Sometime in 1992 on Long Island's north shore, four-year-old Jared Evan began smacking the chairs in his family's basement with hockey sticks. To salvage their furniture, his parents borrowed a friend's old Ludwig drum set and passed it on to their rambunctious son. Two years later, Evan was taking drumming lessons three times a week and imitating drummers from some of his favorite bands.
Now 21-year-old Evan is poised to make major noise in the music industry. His song "Frozen," which he recorded by himself on his laptop in the closet of the very same basement where he began drumming with toy hockey sticks fourteen years ago, is featured on the soundtrack to the LeBron James documentary, "More Than A Game." The track received 8,000 streams on Imeem in its first week -- the most of any track that week besides the other three singles released from the set.
Evan is also working on his as-yet-titled debut album, slated for a 2010 release on Zone 4/Interscope Records. So far, he's tapped on producers Timbaland, !llMind, The Kick Drums, Jimmy Douglass, IllFactor and Zone 4 labelhead, Polow Da Don.
Jared describes his sound as "a melting pot of psychedelic blues, rock 'n' roll, alternative rock, R&B," and, most importantly, hip-hop. This mix was birthed when Evan was sent to a boarding school for kids with behavioral disorders at the age of 11. "I always knew about hip-hop growing up; I saw it on TV," he recalls. "But it wasn't what I was interested in then."
But other students started putting him on to hip-hop acts like A Tribe Called Quest, Busta Rhymes, Run DMC, Mos Def and Kool G Rap. Then in 2001, a classmate introduced him to the Wu Tang Clan, and two years later Evan was a self-professed, full-blown hip-hop head. "I realized that it [hip-hop] takes serious talent, just like Robert Plant's singing takes talent," he says.
Returning to his native Long Island for high school and then a short college stint, Evan decided to put all his efforts into making music in his late teens. Influenced by Mogwai, Red Hot Chili Peppers and Rat Tat Tat, he started rapping over instrumentals of Radiohead, Air, and Coldplay songs.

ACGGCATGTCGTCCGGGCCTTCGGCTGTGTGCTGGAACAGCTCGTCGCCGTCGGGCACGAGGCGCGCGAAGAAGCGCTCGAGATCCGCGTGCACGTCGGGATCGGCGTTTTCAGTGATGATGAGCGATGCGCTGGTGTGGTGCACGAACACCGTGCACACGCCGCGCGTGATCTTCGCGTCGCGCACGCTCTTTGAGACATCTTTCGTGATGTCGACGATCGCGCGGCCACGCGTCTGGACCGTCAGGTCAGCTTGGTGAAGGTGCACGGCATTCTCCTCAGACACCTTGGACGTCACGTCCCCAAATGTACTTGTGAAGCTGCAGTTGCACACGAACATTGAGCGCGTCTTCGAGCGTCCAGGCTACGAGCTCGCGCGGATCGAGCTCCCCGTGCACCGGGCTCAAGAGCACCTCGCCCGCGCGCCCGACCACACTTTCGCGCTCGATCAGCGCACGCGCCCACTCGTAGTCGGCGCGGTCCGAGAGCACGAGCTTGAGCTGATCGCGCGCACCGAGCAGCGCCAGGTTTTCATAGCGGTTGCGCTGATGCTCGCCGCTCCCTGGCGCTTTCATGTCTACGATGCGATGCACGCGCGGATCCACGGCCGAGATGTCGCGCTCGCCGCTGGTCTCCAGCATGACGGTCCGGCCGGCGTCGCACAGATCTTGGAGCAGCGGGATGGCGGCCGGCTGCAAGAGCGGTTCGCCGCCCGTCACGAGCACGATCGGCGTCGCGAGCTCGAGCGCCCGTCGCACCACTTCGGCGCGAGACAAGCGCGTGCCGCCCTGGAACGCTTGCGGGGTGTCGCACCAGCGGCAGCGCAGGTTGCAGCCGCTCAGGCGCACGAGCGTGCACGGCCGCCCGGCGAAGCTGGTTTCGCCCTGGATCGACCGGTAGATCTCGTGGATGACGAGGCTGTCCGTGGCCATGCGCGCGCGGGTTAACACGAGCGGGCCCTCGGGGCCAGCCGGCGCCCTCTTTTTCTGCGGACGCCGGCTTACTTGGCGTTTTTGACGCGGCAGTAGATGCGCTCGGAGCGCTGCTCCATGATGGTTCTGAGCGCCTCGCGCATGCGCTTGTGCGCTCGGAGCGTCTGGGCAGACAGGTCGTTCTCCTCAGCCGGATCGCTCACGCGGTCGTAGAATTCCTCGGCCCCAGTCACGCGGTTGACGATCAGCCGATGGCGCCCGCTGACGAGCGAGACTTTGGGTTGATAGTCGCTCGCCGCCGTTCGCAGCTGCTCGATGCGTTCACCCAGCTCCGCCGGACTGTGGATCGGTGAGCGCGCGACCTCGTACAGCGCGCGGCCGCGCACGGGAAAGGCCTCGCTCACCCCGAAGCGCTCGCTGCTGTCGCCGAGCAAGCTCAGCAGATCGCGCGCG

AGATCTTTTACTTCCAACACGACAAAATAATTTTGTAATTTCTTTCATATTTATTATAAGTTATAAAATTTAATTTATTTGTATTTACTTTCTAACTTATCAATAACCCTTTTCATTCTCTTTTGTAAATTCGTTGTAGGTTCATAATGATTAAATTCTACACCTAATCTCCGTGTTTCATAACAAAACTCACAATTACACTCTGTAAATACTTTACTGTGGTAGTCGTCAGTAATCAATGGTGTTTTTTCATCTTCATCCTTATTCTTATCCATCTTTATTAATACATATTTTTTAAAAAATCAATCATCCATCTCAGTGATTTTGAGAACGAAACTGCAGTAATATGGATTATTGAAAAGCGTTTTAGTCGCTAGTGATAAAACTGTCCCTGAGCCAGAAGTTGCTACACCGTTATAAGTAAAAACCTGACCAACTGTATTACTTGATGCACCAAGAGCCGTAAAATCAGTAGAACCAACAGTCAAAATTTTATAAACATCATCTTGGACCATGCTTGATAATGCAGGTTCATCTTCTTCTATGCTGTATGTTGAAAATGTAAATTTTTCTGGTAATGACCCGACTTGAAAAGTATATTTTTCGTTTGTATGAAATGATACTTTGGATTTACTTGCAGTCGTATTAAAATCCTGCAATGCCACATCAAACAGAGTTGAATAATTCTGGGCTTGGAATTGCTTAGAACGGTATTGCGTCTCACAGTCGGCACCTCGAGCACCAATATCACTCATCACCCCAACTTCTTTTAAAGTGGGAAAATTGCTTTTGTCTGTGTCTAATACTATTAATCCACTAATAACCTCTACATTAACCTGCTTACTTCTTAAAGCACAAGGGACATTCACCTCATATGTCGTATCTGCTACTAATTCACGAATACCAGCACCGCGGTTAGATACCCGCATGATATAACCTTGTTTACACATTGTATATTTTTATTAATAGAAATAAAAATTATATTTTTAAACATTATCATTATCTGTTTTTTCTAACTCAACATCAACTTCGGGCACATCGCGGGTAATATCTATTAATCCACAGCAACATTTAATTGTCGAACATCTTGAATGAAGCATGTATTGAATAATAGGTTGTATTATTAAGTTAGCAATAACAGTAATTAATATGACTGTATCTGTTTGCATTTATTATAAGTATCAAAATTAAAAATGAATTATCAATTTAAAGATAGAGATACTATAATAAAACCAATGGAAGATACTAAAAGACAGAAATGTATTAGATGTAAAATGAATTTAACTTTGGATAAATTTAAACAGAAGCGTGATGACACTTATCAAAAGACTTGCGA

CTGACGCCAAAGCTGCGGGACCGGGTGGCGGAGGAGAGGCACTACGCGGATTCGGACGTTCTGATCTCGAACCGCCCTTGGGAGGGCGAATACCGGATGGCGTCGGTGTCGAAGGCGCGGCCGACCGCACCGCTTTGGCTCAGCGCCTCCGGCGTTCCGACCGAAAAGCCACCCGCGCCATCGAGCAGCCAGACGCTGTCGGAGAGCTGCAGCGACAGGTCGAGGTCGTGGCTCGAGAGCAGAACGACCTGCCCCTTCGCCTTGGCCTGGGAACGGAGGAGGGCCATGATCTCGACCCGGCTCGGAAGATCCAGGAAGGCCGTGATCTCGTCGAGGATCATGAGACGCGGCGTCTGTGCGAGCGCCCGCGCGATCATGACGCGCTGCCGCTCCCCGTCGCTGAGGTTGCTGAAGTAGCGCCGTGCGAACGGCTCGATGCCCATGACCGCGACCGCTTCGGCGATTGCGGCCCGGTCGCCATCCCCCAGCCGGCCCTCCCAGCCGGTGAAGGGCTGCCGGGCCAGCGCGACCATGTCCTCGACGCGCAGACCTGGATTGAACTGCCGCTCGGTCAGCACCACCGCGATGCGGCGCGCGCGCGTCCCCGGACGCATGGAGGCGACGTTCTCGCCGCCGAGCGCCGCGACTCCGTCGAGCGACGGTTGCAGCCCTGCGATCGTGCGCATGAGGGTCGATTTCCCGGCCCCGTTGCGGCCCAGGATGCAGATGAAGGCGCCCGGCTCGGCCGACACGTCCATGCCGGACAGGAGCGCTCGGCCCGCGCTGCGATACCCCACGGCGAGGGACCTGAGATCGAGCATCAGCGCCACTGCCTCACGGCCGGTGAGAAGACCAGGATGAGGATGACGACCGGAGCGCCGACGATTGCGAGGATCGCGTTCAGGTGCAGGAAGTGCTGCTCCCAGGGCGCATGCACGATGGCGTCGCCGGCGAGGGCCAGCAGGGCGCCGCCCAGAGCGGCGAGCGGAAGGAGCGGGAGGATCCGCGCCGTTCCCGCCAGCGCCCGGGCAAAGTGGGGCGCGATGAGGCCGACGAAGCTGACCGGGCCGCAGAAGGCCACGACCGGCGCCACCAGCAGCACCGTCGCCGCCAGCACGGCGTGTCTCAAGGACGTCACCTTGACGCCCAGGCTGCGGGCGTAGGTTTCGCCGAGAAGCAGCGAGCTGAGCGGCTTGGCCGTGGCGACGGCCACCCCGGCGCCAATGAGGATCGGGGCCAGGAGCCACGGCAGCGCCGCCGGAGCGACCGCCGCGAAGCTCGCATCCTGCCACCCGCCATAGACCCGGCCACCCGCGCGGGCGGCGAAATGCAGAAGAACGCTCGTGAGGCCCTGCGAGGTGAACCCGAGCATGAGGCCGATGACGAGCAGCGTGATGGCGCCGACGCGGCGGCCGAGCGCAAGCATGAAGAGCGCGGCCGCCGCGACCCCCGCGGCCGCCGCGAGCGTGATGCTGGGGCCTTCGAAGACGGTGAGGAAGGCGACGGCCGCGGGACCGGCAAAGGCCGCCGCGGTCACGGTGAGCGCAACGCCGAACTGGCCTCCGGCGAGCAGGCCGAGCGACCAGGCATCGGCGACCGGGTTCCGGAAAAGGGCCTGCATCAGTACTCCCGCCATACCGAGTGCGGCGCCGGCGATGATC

But it wasn't until 2006, when Evan met Matt Graham, founder of BRND MGMT and now Evan's manager, that he began to turn heads. Graham invited Evan to visit Atlanta and rap for music executives Scooter Braun and Jermaine Dupri and rapper Young Jeezy. Although that performance didn't materialize into anything more than verbal adoration, Evan continued building relationships through internships at recording studios and music magazine, among other opportunities.
One of those relationships was with video director Rik Cordero (Nas), who was so impressed by Evan's lyrical prowess after listening to his mixtape, "Radio In My Head," last year, that he decided to shoot two videos with the newcomer: one for a track titled "Headphones" and another for "Frozen."
The clip for the latter immediately began to make its rounds in the industry, eventually landing in the hands of producer Polow Da Don. "Often you meet artists in the music game and they tell you that they are trying to create a new lane. Well, Jared is really on some other shit," says Polow.
That relationship led to label interest, with Evan finally signing to Interscope Records through Polow Da Don's Zone 4 imprint last June.
For someone presented with such big opportunities so early in his career, Evan conveys a refreshing level of self-awareness and has managed to stay true to his own solitary vision. Inspired by rappers like Nas and shaped by life-changing events such as his best friend's death and his parents' divorce, he brings that same genuine emotional weight to his debut album.
"In the spectrum of things, I have a lucky and blessed life, but [these incidents] made me realize I don't want to take anything for granted," he says. "I don't let anything get to my head simply because I have so much to gain -- I have so much distance to go. At the end of the day, I'm just doing what I love."